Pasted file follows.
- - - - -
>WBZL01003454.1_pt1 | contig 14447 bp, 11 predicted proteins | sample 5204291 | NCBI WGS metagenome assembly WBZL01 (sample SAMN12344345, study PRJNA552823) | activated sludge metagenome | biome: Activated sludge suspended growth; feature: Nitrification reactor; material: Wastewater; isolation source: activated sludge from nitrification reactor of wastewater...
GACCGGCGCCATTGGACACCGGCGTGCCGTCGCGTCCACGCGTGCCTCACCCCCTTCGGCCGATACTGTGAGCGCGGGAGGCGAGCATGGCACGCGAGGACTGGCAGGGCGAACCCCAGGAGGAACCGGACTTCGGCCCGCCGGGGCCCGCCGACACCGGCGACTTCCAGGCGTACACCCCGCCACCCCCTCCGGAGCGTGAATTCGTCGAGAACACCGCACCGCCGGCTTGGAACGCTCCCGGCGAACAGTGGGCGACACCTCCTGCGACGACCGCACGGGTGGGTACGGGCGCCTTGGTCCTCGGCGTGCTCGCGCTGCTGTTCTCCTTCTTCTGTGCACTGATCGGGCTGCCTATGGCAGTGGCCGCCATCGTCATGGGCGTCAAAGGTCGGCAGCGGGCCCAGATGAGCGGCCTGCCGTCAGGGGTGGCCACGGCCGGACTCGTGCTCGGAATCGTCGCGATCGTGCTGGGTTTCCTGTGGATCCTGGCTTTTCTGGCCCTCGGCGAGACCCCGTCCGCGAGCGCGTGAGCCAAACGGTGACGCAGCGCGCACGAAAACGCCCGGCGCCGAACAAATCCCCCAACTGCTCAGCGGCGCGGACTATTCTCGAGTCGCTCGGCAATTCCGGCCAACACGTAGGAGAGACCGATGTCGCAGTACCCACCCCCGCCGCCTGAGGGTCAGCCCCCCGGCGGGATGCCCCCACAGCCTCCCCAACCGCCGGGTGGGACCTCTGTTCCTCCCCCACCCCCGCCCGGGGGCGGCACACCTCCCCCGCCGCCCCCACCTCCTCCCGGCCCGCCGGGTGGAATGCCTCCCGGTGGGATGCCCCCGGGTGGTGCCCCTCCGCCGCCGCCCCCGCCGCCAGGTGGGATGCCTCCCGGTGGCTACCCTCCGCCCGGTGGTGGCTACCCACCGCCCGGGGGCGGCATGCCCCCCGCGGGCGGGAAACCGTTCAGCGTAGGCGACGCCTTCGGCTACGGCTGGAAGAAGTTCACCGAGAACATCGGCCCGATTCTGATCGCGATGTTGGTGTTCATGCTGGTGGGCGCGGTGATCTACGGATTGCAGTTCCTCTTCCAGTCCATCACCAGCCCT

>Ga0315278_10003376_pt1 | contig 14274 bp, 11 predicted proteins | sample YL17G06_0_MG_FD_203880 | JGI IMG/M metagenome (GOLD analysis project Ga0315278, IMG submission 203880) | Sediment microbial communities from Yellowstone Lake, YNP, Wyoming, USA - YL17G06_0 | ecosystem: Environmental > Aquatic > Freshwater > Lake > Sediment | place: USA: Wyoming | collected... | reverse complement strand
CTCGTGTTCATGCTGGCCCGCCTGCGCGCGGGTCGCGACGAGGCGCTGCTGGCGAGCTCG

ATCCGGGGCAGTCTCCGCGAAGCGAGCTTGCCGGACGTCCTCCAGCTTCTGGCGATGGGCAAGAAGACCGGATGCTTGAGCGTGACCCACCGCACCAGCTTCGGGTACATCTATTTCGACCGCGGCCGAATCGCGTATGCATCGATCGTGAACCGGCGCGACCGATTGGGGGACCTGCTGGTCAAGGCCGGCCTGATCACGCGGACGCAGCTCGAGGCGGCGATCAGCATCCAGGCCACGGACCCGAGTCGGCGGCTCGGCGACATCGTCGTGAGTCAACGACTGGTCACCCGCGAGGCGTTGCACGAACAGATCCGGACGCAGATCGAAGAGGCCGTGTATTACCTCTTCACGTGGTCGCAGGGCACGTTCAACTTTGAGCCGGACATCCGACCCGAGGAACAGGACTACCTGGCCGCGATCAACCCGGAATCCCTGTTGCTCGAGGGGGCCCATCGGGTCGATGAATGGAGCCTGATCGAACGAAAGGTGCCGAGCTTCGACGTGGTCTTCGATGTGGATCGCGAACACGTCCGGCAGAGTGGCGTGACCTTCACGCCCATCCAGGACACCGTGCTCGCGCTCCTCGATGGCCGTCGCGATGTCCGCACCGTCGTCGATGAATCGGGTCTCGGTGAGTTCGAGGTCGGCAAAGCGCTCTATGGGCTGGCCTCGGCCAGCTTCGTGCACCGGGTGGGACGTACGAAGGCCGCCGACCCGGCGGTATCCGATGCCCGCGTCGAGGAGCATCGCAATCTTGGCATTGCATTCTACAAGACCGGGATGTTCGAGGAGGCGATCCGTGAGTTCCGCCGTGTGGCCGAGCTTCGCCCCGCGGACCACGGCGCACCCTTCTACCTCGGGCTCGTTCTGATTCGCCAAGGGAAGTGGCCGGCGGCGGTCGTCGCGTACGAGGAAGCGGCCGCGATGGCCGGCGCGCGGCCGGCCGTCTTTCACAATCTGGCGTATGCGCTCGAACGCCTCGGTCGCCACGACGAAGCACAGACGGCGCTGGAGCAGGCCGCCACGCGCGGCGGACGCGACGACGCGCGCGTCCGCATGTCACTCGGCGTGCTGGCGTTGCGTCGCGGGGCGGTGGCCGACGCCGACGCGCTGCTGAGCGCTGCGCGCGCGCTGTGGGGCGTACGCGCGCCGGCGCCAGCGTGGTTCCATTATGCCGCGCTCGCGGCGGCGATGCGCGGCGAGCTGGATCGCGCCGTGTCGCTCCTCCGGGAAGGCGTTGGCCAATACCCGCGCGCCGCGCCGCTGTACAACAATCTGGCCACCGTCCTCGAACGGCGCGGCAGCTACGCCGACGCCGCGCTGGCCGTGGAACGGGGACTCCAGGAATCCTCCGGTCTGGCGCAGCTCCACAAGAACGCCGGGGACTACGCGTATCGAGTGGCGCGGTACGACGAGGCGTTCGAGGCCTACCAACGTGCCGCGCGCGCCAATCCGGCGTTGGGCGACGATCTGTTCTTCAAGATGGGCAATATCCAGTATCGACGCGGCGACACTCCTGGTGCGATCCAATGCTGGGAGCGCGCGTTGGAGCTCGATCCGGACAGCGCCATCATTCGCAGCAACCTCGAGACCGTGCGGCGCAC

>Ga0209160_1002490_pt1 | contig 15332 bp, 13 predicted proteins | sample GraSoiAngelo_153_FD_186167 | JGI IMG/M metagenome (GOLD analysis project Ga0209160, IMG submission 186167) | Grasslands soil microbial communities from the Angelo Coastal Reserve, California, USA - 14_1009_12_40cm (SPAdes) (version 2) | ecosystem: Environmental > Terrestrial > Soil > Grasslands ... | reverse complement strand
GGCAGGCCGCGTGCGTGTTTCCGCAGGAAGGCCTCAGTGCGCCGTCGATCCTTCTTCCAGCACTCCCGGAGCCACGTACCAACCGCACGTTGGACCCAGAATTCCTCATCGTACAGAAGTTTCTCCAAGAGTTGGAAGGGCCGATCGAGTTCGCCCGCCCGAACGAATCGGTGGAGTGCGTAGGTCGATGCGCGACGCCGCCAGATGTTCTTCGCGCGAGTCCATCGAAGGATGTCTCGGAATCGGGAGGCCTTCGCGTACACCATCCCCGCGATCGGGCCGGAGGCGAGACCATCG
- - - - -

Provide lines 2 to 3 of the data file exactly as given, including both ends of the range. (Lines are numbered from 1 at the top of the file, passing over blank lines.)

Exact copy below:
GACCGGCGCCATTGGACACCGGCGTGCCGTCGCGTCCACGCGTGCCTCACCCCCTTCGGCCGATACTGTGAGCGCGGGAGGCGAGCATGGCACGCGAGGACTGGCAGGGCGAACCCCAGGAGGAACCGGACTTCGGCCCGCCGGGGCCCGCCGACACCGGCGACTTCCAGGCGTACACCCCGCCACCCCCTCCGGAGCGTGAATTCGTCGAGAACACCGCACCGCCGGCTTGGAACGCTCCCGGCGAACAGTGGGCGACACCTCCTGCGACGACCGCACGGGTGGGTACGGGCGCCTTGGTCCTCGGCGTGCTCGCGCTGCTGTTCTCCTTCTTCTGTGCACTGATCGGGCTGCCTATGGCAGTGGCCGCCATCGTCATGGGCGTCAAAGGTCGGCAGCGGGCCCAGATGAGCGGCCTGCCGTCAGGGGTGGCCACGGCCGGACTCGTGCTCGGAATCGTCGCGATCGTGCTGGGTTTCCTGTGGATCCTGGCTTTTCTGGCCCTCGGCGAGACCCCGTCCGCGAGCGCGTGAGCCAAACGGTGACGCAGCGCGCACGAAAACGCCCGGCGCCGAACAAATCCCCCAACTGCTCAGCGGCGCGGACTATTCTCGAGTCGCTCGGCAATTCCGGCCAACACGTAGGAGAGACCGATGTCGCAGTACCCACCCCCGCCGCCTGAGGGTCAGCCCCCCGGCGGGATGCCCCCACAGCCTCCCCAACCGCCGGGTGGGACCTCTGTTCCTCCCCCACCCCCGCCCGGGGGCGGCACACCTCCCCCGCCGCCCCCACCTCCTCCCGGCCCGCCGGGTGGAATGCCTCCCGGTGGGATGCCCCCGGGTGGTGCCCCTCCGCCGCCGCCCCCGCCGCCAGGTGGGATGCCTCCCGGTGGCTACCCTCCGCCCGGTGGTGGCTACCCACCGCCCGGGGGCGGCATGCCCCCCGCGGGCGGGAAACCGTTCAGCGTAGGCGACGCCTTCGGCTACGGCTGGAAGAAGTTCACCGAGAACATCGGCCCGATTCTGATCGCGATGTTGGTGTTCATGCTGGTGGGCGCGGTGATCTACGGATTGCAGTTCCTCTTCCAGTCCATCACCAGCCCT

>Ga0315278_10003376_pt1 | contig 14274 bp, 11 predicted proteins | sample YL17G06_0_MG_FD_203880 | JGI IMG/M metagenome (GOLD analysis project Ga0315278, IMG submission 203880) | Sediment microbial communities from Yellowstone Lake, YNP, Wyoming, USA - YL17G06_0 | ecosystem: Environmental > Aquatic > Freshwater > Lake > Sediment | place: USA: Wyoming | collected... | reverse complement strand